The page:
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This question is an exact duplicate of:

If I cut the pin on my meter and remove the meter in order to replace the incoming power breaker, will I get in trouble? I live in the United States.

marked as duplicate by ThreePhaseEel, Daniel Griscom, Machavity, Retired Master Electrician, Tyson Mar 13 at 22:57

This question was marked as an exact duplicate of an existing question.

  • Who is your electric utility? – ThreePhaseEel Mar 2 at 15:23
  • Duke energy is the utility company. – Karl Seigler Mar 2 at 15:35
  • Furthermore, what state do you live in? – ThreePhaseEel Mar 2 at 16:09
  • North Carolina. – Karl Seigler Mar 2 at 17:40
  • One other thing -- is this main breaker replacement something you can schedule, or are you dealing with an emergency (such as a failed main breaker)? – ThreePhaseEel Mar 2 at 22:02
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This is generally a contract (utility rules) problem

For just about all utilities in the US, what happens if you break a meter seal is governed first and foremost by your utility's service rules. Typically, the primary punishment for such thing is the utility denying you service; if actual theft of electricity is discovered, they can go further by taking the thief to court. However, for cases like yours, where a meter needs to be pulled for work, there will be processes in place, either to accept requests for disconnects for scheduleable service, or to allow the breaking of meter seals for emergency work.

For the former, Duke Energy simply has you call their residential customer service line (7AM-9PM EST) and ask them, with 24h notice, of wanting to "drop service" at a specific time, and then have it "re-tapped" when the work's done, as per their page on the topic. For a true emergency scenario, they also have a procedure by which one can cut the meter seal, then call, but that will require them to come out in person to reseal the meter when done; with modern smart meters, they can drop your service remotely by triggering a disconnect internal to the meter, which makes this sort of request far easier for them to handle.

  • Definitely call your utility company and discuss. I had my house re-sided a number of years ago, and the contractor needed to open the meter box to unscrew it from the existing siding and slide new material behind it. I called National Grid (Mass) and asked, and they didn't bat an eye. They said go ahead and call for an inspection and re-seal when done. Almost painless. – DaveM Mar 3 at 17:45
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Working in this field for many years, today most utilities will make you jump through hoops if you remove the seal and pull the meter, in the past I had replacement seals as long as the work was permitted, or an emergency where the main was inside the home but the line between the meter and the main was down. Today that is not allowed and some utilities require a new electrical permit prior to connecting a service that the seal has been broken to prevent fraud or this is what I was told.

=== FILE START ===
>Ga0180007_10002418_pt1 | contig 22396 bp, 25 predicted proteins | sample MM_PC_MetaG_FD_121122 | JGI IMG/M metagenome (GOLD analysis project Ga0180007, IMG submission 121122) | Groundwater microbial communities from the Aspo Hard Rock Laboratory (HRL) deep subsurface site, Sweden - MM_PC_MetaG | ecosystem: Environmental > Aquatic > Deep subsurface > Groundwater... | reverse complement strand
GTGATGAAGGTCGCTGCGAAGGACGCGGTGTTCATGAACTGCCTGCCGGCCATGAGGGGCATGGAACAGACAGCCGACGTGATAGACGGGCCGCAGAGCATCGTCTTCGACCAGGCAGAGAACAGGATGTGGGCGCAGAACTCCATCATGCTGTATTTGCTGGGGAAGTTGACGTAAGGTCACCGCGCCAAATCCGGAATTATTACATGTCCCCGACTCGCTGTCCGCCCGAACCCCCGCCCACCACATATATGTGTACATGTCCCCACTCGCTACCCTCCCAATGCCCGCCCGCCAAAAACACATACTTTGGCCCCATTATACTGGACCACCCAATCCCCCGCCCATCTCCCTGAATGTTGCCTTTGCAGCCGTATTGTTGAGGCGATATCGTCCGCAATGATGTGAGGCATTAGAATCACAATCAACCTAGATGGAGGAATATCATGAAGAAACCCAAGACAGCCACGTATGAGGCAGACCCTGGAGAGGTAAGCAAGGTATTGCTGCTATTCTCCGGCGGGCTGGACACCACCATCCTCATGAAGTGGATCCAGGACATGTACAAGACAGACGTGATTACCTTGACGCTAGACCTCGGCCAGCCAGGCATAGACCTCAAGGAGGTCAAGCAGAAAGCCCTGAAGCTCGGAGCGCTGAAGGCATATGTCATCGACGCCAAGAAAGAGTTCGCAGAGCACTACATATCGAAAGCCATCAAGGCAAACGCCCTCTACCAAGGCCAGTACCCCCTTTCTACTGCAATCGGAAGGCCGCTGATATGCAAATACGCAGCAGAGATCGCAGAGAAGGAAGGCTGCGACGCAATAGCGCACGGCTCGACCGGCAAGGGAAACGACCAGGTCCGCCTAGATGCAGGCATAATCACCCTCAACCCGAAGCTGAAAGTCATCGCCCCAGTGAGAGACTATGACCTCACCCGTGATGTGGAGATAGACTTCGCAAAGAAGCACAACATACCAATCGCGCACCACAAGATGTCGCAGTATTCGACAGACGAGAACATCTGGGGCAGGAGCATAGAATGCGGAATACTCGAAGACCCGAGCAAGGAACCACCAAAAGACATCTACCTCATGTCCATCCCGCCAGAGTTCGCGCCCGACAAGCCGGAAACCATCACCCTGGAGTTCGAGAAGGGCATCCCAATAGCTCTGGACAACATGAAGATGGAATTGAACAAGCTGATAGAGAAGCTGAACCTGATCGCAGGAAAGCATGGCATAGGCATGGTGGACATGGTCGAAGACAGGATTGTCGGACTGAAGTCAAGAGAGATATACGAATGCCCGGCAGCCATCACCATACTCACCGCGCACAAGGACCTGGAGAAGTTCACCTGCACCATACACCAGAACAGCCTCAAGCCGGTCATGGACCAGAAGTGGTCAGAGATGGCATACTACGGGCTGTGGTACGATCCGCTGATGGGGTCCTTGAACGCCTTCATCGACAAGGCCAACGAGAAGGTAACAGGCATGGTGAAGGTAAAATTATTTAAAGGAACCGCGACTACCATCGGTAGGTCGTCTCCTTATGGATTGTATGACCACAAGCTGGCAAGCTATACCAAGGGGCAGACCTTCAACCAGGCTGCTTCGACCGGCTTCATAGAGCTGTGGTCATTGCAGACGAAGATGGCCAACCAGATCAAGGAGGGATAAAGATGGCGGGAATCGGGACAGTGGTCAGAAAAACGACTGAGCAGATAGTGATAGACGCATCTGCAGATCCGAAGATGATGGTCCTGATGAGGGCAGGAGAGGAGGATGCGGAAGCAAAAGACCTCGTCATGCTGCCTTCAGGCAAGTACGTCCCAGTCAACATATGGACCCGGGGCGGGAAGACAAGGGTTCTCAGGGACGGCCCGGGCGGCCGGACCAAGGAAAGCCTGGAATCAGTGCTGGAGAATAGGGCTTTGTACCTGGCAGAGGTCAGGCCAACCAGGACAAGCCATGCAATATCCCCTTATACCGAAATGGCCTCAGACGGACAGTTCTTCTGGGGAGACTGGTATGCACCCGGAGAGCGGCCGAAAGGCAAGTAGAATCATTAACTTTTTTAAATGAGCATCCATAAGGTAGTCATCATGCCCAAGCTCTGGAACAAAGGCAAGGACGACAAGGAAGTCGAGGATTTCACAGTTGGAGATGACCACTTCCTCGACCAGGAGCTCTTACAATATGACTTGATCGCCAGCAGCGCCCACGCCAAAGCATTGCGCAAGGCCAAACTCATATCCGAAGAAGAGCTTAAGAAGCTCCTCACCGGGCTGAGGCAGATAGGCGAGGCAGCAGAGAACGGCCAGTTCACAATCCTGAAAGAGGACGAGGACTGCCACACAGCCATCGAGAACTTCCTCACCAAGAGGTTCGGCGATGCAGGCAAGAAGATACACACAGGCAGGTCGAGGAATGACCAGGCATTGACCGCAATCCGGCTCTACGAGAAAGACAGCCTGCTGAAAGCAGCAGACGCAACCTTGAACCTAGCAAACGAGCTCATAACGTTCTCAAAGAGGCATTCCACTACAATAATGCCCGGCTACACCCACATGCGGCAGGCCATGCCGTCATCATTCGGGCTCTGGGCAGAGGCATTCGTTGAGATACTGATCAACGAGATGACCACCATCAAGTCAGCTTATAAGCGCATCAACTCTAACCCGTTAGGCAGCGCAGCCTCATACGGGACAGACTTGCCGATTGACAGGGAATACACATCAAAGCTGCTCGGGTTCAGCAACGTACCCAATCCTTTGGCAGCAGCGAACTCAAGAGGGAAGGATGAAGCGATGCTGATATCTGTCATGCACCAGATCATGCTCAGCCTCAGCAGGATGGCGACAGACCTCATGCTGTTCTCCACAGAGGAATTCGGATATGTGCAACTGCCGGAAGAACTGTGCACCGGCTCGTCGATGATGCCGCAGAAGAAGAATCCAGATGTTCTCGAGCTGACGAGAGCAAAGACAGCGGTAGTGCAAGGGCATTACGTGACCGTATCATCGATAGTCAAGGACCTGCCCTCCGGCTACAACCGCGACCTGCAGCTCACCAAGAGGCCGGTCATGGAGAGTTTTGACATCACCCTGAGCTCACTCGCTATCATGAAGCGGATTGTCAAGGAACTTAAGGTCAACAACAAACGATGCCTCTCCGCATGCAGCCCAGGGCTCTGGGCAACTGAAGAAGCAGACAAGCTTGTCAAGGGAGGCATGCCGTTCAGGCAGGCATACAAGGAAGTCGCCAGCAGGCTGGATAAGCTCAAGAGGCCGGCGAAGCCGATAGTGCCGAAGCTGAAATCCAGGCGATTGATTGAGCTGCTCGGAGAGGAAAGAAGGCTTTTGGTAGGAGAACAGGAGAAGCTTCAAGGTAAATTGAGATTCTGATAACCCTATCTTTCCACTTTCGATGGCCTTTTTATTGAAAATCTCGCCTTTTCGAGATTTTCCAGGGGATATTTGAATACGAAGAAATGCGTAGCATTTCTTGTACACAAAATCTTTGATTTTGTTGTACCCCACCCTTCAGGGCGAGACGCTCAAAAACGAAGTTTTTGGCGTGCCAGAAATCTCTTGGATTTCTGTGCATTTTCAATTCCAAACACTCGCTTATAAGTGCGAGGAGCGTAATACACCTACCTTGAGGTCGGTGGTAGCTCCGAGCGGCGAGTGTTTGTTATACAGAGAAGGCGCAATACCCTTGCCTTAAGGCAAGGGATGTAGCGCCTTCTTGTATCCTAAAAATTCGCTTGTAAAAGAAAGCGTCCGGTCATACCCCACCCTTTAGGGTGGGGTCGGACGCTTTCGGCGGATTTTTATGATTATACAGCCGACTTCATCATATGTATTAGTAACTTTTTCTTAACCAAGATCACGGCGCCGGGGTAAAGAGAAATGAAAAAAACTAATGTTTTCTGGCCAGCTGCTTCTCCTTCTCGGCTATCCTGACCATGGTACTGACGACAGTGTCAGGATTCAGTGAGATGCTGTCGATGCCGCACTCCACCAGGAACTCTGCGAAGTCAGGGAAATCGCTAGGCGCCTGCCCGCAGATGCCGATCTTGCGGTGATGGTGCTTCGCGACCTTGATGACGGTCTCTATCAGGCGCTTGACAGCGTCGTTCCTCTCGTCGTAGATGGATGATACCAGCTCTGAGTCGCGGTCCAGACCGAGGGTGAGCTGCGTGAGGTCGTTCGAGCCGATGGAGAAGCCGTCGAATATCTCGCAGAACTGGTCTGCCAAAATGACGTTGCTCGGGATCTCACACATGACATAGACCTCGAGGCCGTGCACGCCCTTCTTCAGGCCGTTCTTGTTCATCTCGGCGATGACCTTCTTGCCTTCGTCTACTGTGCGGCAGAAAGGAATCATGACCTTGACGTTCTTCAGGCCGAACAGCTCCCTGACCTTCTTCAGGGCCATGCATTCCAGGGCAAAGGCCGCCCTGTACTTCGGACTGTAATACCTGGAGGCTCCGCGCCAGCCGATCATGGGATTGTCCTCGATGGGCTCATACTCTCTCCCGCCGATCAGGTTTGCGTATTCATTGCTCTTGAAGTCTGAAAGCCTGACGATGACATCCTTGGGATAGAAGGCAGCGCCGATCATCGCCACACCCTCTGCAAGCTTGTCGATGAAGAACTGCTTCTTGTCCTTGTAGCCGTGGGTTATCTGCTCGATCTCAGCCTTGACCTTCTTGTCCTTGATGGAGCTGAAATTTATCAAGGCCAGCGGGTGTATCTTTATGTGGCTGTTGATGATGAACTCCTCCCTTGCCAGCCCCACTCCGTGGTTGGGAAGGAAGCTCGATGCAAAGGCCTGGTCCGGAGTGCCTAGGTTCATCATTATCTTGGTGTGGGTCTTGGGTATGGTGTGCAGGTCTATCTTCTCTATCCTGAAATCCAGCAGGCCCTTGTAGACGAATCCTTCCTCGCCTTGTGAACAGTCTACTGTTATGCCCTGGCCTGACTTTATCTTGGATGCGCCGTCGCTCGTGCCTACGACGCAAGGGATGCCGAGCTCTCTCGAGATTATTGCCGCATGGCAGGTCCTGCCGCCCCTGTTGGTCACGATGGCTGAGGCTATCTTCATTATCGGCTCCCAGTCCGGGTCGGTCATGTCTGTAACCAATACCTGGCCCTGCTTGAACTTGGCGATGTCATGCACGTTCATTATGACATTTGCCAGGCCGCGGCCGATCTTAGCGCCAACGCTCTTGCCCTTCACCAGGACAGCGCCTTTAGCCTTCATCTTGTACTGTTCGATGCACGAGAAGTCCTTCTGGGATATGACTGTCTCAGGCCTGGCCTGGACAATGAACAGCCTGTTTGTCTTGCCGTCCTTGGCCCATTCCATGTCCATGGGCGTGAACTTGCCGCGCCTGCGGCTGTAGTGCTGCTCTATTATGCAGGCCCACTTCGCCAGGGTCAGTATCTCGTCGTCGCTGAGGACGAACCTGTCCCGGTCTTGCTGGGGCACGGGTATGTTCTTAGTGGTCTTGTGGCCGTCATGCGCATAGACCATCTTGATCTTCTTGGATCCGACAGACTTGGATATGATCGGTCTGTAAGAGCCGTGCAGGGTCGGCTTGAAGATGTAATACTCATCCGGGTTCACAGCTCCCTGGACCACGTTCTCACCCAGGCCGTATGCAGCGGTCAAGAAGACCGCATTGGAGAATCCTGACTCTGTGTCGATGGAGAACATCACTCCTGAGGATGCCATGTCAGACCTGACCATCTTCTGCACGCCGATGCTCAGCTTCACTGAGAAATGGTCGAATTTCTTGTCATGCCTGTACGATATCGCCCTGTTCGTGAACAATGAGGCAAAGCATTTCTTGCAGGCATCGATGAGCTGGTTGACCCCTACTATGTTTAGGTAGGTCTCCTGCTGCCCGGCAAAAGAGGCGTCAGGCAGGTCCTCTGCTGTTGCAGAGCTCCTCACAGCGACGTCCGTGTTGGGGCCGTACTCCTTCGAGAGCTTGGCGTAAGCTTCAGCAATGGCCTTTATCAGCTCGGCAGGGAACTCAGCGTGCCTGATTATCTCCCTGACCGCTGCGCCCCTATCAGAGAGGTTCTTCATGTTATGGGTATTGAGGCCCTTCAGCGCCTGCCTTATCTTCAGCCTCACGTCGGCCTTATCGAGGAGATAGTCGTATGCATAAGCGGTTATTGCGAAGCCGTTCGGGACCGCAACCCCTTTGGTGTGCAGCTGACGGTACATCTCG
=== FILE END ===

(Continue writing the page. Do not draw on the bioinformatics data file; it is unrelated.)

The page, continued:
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ASFAIK you are not allowed to break the seals on the meter, but you are allowed to break the seals on the incoming fuses which are before the meter.

Once you have replaced what you need to you are allowed to re-fit them. Then you call the electricity company and they will re-seal or tag the fuses. They have the right to do a safety inspection if they choose to do so.

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    They have fines for that sort of thing. (Partly because people steal power before it gets to the meter.) Get in touch with your POCO and just talk to them about how to fix whatever is going on. – Aloysius Defenestrate Mar 2 at 15:15
  • This is the process in the UK (or was... they may have changed it) but in their eyes, there is valid reason to remove the fuses - but no valid reason to interfere with the meter... And I have done that and got the Electricity provider to come out after : who asked "what did you do?" and once they knew said, "fine, we'll just tag and be off..." – Solar Mike Mar 2 at 15:17
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    There are no incoming fuses in most US power setups -- they are fully hot sequence metered (meter-switch-fuse) – ThreePhaseEel Mar 2 at 15:23
  • @ThreePhaseEel the UK system has supply fuses prior to the meter so that any serious fault "house-side" does not affect the supply to other houses in the street... As the OP has now clarified the location that makes it clearer... – Solar Mike Mar 2 at 15:27
  • It's an older system – Karl Seigler Mar 2 at 15:35

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